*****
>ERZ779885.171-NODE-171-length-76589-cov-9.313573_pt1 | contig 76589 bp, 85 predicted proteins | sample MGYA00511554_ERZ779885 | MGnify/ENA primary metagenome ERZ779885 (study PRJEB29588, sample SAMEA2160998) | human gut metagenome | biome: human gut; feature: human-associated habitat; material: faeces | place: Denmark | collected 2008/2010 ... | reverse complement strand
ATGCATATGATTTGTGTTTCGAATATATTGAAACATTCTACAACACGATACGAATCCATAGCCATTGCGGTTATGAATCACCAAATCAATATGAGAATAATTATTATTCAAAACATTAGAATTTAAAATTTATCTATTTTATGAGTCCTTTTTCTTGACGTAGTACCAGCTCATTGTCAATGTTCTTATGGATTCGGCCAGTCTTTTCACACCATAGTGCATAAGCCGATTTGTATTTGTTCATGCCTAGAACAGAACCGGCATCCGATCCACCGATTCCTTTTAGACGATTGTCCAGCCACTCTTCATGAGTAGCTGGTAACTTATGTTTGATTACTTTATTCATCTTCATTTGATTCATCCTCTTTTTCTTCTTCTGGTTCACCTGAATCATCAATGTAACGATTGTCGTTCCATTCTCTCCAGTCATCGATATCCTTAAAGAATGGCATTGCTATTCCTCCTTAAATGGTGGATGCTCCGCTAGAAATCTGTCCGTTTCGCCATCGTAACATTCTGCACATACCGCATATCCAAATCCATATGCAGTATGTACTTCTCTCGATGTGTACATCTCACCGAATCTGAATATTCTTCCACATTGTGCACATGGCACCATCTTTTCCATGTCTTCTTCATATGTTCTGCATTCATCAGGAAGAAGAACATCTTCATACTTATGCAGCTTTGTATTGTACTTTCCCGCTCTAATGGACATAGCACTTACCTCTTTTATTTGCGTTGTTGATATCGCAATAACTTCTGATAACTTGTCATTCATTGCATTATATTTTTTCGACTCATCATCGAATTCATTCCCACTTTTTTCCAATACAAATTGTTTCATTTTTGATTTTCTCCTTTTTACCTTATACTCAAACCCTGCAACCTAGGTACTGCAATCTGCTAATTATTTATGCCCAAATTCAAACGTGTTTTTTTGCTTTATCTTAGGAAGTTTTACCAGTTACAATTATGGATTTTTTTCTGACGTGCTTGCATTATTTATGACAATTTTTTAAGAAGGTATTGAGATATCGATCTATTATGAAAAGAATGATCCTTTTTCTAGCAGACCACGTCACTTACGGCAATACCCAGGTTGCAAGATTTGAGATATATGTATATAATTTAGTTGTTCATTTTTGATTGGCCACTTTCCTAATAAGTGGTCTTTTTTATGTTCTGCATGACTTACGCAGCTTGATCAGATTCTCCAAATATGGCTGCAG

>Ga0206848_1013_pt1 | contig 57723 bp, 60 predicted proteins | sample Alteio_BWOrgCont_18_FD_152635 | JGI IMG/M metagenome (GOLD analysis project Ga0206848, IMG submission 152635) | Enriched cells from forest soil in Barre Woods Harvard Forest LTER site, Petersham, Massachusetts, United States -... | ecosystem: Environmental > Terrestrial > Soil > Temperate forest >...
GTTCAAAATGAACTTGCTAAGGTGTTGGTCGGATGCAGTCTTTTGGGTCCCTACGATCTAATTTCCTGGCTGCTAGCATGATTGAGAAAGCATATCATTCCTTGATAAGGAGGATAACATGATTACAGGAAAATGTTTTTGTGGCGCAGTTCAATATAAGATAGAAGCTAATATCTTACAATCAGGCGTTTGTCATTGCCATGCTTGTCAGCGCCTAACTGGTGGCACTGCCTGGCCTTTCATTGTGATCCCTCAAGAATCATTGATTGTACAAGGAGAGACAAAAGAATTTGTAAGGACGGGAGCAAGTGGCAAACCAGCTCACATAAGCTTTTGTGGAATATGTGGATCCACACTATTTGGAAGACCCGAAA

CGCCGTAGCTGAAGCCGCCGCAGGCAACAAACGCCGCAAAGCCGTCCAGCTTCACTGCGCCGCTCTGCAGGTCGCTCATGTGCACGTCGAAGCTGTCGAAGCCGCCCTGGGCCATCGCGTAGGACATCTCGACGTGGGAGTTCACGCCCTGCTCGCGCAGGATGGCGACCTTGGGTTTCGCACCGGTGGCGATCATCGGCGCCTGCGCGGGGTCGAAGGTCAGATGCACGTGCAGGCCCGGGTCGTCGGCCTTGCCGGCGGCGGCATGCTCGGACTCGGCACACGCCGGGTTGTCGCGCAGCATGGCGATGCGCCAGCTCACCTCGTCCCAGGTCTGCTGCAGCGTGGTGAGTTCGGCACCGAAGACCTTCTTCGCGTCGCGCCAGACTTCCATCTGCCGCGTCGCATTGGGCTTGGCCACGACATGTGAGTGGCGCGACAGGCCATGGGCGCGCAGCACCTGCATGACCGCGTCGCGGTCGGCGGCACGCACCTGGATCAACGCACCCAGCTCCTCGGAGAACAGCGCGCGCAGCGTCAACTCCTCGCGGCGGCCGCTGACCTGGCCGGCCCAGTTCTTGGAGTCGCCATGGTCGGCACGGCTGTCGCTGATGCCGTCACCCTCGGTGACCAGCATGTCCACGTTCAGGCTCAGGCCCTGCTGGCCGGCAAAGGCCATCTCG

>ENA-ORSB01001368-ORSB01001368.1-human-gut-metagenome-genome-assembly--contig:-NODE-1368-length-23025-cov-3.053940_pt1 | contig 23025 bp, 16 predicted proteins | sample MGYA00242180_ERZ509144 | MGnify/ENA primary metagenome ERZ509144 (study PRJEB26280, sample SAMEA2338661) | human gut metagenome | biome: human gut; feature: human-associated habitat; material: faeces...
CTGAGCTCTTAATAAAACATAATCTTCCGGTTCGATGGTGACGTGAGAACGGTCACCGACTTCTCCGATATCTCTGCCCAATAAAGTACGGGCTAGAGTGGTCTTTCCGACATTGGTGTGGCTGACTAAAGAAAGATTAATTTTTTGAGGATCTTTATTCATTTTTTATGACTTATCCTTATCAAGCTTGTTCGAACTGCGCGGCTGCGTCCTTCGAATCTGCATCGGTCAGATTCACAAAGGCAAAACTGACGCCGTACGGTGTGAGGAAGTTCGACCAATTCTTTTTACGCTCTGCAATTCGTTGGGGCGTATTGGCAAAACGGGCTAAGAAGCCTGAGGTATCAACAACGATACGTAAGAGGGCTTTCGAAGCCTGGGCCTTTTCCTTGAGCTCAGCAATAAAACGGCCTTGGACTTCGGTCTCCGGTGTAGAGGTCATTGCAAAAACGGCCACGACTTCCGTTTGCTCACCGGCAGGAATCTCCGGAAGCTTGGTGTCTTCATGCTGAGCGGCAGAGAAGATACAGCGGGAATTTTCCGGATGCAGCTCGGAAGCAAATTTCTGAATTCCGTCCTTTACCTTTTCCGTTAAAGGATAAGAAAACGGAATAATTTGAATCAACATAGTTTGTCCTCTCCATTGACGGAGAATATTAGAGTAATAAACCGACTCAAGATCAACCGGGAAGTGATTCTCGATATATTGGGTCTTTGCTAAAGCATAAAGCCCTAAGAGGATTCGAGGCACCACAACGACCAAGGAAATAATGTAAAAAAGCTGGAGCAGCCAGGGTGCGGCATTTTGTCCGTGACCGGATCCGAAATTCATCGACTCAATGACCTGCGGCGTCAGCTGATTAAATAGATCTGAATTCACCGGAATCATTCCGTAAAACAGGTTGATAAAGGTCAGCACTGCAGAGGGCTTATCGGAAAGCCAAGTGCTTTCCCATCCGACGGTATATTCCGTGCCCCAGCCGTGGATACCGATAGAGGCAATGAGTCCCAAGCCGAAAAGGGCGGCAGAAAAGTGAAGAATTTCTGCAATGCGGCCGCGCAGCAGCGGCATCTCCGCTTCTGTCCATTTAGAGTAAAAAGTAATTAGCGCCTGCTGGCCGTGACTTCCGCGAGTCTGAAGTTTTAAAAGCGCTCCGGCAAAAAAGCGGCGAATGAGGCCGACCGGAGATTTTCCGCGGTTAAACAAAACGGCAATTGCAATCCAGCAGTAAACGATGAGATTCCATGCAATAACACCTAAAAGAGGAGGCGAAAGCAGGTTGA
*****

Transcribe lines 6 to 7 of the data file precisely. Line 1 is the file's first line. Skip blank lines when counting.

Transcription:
>ENA-ORSB01001368-ORSB01001368.1-human-gut-metagenome-genome-assembly--contig:-NODE-1368-length-23025-cov-3.053940_pt1 | contig 23025 bp, 16 predicted proteins | sample MGYA00242180_ERZ509144 | MGnify/ENA primary metagenome ERZ509144 (study PRJEB26280, sample SAMEA2338661) | human gut metagenome | biome: human gut; feature: human-associated habitat; material: faeces...
CTGAGCTCTTAATAAAACATAATCTTCCGGTTCGATGGTGACGTGAGAACGGTCACCGACTTCTCCGATATCTCTGCCCAATAAAGTACGGGCTAGAGTGGTCTTTCCGACATTGGTGTGGCTGACTAAAGAAAGATTAATTTTTTGAGGATCTTTATTCATTTTTTATGACTTATCCTTATCAAGCTTGTTCGAACTGCGCGGCTGCGTCCTTCGAATCTGCATCGGTCAGATTCACAAAGGCAAAACTGACGCCGTACGGTGTGAGGAAGTTCGACCAATTCTTTTTACGCTCTGCAATTCGTTGGGGCGTATTGGCAAAACGGGCTAAGAAGCCTGAGGTATCAACAACGATACGTAAGAGGGCTTTCGAAGCCTGGGCCTTTTCCTTGAGCTCAGCAATAAAACGGCCTTGGACTTCGGTCTCCGGTGTAGAGGTCATTGCAAAAACGGCCACGACTTCCGTTTGCTCACCGGCAGGAATCTCCGGAAGCTTGGTGTCTTCATGCTGAGCGGCAGAGAAGATACAGCGGGAATTTTCCGGATGCAGCTCGGAAGCAAATTTCTGAATTCCGTCCTTTACCTTTTCCGTTAAAGGATAAGAAAACGGAATAATTTGAATCAACATAGTTTGTCCTCTCCATTGACGGAGAATATTAGAGTAATAAACCGACTCAAGATCAACCGGGAAGTGATTCTCGATATATTGGGTCTTTGCTAAAGCATAAAGCCCTAAGAGGATTCGAGGCACCACAACGACCAAGGAAATAATGTAAAAAAGCTGGAGCAGCCAGGGTGCGGCATTTTGTCCGTGACCGGATCCGAAATTCATCGACTCAATGACCTGCGGCGTCAGCTGATTAAATAGATCTGAATTCACCGGAATCATTCCGTAAAACAGGTTGATAAAGGTCAGCACTGCAGAGGGCTTATCGGAAAGCCAAGTGCTTTCCCATCCGACGGTATATTCCGTGCCCCAGCCGTGGATACCGATAGAGGCAATGAGTCCCAAGCCGAAAAGGGCGGCAGAAAAGTGAAGAATTTCTGCAATGCGGCCGCGCAGCAGCGGCATCTCCGCTTCTGTCCATTTAGAGTAAAAAGTAATTAGCGCCTGCTGGCCGTGACTTCCGCGAGTCTGAAGTTTTAAAAGCGCTCCGGCAAAAAAGCGGCGAATGAGGCCGACCGGAGATTTTCCGCGGTTAAACAAAACGGCAATTGCAATCCAGCAGTAAACGATGAGATTCCATGCAATAACACCTAAAAGAGGAGGCGAAAGCAGGTTGA